Google is aware of the challenges to its culture as it grows, and it is doing its best to meet them, says engineering director Craig Neville-Manning.

"As companies grow larger, it's more difficult to allow people to be creative," acknowledges Neville-Manning, who was hired in 2000 when Google had only about 200 employees.

The key, he says, is to "give people autonomy" even as the company adopts more of a corporate structure and culture.

Google tries to do this by allowing teams working on certain projects the same creative and development freedom they might have if they were still working for a start-up, he says.

Neville-Manning cites Google's recently released Chrome Web browser beta and the Android mobile platform as examples of these types of projects. Those teams have "a pretty clear mission and have been given more or less carte blanche" to do what they need to do to achieve that mission, he says.

There are downsides to this attempt to emulate the start-up culture. Some former Googlers say that this kind of autonomy left them feeling directionless. Although they appreciated the ability to create their own projects and duties for their appointed positions, it was difficult to gauge their performance without specific direction or feedback from managers, they say.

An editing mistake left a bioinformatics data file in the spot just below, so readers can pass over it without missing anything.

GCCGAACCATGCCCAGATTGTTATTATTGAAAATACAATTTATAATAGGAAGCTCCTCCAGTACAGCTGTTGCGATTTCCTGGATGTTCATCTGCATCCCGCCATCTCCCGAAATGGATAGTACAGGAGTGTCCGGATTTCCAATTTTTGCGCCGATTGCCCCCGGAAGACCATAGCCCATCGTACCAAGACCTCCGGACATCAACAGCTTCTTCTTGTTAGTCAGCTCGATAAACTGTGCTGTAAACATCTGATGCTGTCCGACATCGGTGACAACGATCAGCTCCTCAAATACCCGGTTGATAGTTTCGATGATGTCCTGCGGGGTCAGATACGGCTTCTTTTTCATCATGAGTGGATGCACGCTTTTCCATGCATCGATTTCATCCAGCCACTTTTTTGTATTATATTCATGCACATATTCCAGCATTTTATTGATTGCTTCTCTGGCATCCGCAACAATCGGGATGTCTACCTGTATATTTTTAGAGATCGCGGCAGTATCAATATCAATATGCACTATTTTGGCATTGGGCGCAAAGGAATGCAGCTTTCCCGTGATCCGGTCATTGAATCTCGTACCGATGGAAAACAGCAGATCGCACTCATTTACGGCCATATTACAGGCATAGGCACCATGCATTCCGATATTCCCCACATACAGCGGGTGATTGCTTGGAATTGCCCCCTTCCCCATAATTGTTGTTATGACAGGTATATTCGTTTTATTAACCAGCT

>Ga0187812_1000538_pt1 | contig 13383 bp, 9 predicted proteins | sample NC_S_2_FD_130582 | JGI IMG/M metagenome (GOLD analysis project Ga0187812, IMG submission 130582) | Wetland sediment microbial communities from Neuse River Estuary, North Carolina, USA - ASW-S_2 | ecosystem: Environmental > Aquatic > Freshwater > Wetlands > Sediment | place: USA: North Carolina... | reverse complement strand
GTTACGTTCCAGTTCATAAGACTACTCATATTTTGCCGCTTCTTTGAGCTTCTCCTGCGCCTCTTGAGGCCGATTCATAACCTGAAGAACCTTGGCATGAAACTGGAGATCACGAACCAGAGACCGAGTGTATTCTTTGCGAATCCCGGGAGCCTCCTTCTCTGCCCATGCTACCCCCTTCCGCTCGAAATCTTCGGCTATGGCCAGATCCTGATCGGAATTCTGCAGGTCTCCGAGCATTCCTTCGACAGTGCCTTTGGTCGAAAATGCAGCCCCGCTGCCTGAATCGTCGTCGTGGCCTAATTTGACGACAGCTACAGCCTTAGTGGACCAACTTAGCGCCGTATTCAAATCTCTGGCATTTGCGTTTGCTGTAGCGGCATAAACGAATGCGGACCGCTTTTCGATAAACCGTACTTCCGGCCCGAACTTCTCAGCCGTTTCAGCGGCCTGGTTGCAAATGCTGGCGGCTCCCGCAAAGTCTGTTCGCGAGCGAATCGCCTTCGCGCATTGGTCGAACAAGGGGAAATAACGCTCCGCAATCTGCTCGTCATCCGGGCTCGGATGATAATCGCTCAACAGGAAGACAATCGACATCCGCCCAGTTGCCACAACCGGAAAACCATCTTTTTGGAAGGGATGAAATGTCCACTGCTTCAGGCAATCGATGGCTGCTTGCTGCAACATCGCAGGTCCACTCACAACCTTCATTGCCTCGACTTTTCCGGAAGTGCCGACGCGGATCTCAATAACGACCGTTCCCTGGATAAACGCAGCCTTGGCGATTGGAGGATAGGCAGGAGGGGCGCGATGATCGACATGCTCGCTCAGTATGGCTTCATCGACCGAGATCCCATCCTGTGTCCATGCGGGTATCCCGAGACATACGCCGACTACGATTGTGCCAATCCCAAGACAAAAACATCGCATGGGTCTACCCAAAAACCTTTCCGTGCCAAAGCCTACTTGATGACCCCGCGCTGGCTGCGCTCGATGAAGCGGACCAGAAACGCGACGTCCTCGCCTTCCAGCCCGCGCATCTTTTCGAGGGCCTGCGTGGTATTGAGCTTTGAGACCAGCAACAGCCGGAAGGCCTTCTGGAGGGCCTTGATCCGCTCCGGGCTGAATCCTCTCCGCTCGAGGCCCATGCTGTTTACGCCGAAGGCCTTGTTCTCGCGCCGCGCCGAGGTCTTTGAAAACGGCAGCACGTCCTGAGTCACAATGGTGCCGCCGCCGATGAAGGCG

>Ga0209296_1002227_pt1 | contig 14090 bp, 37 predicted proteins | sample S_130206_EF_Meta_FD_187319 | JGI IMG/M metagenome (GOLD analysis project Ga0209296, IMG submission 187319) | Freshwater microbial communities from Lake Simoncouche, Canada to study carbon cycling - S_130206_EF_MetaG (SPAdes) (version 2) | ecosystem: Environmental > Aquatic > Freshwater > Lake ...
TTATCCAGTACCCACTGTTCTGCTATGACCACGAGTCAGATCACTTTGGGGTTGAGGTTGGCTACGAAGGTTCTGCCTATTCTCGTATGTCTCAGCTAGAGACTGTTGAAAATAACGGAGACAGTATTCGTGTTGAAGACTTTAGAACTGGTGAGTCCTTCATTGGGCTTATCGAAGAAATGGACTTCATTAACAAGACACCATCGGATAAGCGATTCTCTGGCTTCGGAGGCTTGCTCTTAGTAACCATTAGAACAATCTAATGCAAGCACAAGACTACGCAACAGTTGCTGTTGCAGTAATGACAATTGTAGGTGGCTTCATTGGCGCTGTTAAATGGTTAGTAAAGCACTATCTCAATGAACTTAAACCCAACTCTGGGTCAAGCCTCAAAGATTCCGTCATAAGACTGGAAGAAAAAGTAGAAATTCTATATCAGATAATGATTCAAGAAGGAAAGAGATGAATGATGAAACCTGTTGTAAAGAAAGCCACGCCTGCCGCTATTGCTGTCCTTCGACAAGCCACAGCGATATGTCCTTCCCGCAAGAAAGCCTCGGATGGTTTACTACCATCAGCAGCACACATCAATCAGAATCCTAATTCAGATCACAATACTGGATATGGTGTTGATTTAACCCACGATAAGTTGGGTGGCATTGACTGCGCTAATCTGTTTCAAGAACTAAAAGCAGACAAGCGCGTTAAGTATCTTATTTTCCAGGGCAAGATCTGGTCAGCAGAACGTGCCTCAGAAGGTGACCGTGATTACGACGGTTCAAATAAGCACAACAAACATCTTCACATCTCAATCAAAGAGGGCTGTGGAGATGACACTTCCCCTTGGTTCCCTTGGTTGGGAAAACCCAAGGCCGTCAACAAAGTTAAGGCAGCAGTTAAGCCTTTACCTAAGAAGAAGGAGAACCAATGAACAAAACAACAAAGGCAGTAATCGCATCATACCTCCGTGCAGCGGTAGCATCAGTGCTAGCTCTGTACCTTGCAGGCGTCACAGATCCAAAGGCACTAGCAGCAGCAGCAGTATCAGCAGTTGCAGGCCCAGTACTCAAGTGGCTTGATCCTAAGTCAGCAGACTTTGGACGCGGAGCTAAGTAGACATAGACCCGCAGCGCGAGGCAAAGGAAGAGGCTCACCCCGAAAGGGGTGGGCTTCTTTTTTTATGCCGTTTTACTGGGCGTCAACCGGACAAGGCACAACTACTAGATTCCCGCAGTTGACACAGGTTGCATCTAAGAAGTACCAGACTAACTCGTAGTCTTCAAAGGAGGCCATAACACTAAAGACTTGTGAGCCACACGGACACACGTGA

This experimental approach will remain in place at Google, however, and the company plans to continue to tweak its organizational structure as it grows, Neville-Manning says. This inevitably will require a lot of trial and error, he acknowledges.

"Since we are growing so quickly," says Neville-Manning, "we've had to sit back every six months and redesign processes as they've become too unwieldy."

For example, when he was given the task of opening the first Google engineering site in New York in April 2003, the company let the engineers at the new site figure out what they would work on; they simply communicated with other engineers to ensure that they weren't stepping on anyone's toes.

As the company grew, however, "we had to rethink this," Neville-Manning says. Eventually, Google had to set up a global database of projects that gave engineering teams a view of what all the other teams were working on.

"It's really important to leave people with some degree of autonomy," says Neville-Manning, "but at the same time, you don't want duplication of effort, and you want to make sure people are communicating effectively."

So Google continues to struggle through its adolescent transformation. "The question," says Stanford's O'Reilly, "is whether they will deal with this in a productive way or do something foolish."

Montalbano writes for the IDG News Service.

This version of the story originally appeared in Computerworld's print edition.

Copyright © 2008 IDG Communications, Inc.